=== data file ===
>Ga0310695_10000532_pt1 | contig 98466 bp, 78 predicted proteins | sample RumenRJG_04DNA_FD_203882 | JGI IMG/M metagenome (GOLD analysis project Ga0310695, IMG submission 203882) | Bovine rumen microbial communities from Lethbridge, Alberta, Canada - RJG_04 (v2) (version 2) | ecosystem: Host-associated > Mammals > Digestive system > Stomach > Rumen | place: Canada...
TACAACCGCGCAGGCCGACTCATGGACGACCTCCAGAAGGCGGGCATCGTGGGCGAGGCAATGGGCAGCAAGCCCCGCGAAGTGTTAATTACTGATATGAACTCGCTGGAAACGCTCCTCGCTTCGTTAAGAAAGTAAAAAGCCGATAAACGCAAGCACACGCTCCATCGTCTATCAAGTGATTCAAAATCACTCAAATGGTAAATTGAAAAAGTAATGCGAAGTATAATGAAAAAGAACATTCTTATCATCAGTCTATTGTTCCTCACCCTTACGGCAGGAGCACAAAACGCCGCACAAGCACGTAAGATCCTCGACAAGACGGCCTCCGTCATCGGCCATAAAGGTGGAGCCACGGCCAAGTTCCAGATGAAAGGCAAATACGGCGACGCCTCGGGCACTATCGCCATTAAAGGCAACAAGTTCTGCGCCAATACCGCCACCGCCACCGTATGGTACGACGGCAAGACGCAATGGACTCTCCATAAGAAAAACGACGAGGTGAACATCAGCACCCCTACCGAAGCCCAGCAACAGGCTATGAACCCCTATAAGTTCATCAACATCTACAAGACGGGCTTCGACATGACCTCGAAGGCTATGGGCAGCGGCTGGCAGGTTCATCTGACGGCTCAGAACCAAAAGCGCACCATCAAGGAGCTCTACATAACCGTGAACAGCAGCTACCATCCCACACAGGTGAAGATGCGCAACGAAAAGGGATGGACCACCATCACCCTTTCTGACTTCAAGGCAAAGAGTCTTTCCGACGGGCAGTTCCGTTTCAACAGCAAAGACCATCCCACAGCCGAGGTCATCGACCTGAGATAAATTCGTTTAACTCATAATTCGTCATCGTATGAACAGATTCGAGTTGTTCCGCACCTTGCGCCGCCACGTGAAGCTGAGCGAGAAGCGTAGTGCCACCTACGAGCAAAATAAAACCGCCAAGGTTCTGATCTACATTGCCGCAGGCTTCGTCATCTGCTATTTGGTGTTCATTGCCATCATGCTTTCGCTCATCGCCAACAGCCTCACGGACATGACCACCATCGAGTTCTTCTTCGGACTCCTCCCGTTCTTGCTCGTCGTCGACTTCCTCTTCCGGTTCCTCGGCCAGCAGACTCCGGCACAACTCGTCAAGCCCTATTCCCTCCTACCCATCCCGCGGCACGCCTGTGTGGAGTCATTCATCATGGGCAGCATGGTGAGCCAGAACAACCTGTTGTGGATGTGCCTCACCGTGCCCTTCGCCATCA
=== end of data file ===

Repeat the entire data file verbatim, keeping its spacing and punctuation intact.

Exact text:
>Ga0310695_10000532_pt1 | contig 98466 bp, 78 predicted proteins | sample RumenRJG_04DNA_FD_203882 | JGI IMG/M metagenome (GOLD analysis project Ga0310695, IMG submission 203882) | Bovine rumen microbial communities from Lethbridge, Alberta, Canada - RJG_04 (v2) (version 2) | ecosystem: Host-associated > Mammals > Digestive system > Stomach > Rumen | place: Canada...
TACAACCGCGCAGGCCGACTCATGGACGACCTCCAGAAGGCGGGCATCGTGGGCGAGGCAATGGGCAGCAAGCCCCGCGAAGTGTTAATTACTGATATGAACTCGCTGGAAACGCTCCTCGCTTCGTTAAGAAAGTAAAAAGCCGATAAACGCAAGCACACGCTCCATCGTCTATCAAGTGATTCAAAATCACTCAAATGGTAAATTGAAAAAGTAATGCGAAGTATAATGAAAAAGAACATTCTTATCATCAGTCTATTGTTCCTCACCCTTACGGCAGGAGCACAAAACGCCGCACAAGCACGTAAGATCCTCGACAAGACGGCCTCCGTCATCGGCCATAAAGGTGGAGCCACGGCCAAGTTCCAGATGAAAGGCAAATACGGCGACGCCTCGGGCACTATCGCCATTAAAGGCAACAAGTTCTGCGCCAATACCGCCACCGCCACCGTATGGTACGACGGCAAGACGCAATGGACTCTCCATAAGAAAAACGACGAGGTGAACATCAGCACCCCTACCGAAGCCCAGCAACAGGCTATGAACCCCTATAAGTTCATCAACATCTACAAGACGGGCTTCGACATGACCTCGAAGGCTATGGGCAGCGGCTGGCAGGTTCATCTGACGGCTCAGAACCAAAAGCGCACCATCAAGGAGCTCTACATAACCGTGAACAGCAGCTACCATCCCACACAGGTGAAGATGCGCAACGAAAAGGGATGGACCACCATCACCCTTTCTGACTTCAAGGCAAAGAGTCTTTCCGACGGGCAGTTCCGTTTCAACAGCAAAGACCATCCCACAGCCGAGGTCATCGACCTGAGATAAATTCGTTTAACTCATAATTCGTCATCGTATGAACAGATTCGAGTTGTTCCGCACCTTGCGCCGCCACGTGAAGCTGAGCGAGAAGCGTAGTGCCACCTACGAGCAAAATAAAACCGCCAAGGTTCTGATCTACATTGCCGCAGGCTTCGTCATCTGCTATTTGGTGTTCATTGCCATCATGCTTTCGCTCATCGCCAACAGCCTCACGGACATGACCACCATCGAGTTCTTCTTCGGACTCCTCCCGTTCTTGCTCGTCGTCGACTTCCTCTTCCGGTTCCTCGGCCAGCAGACTCCGGCACAACTCGTCAAGCCCTATTCCCTCCTACCCATCCCGCGGCACGCCTGTGTGGAGTCATTCATCATGGGCAGCATGGTGAGCCAGAACAACCTGTTGTGGATGTGCCTCACCGTGCCCTTCGCCATCA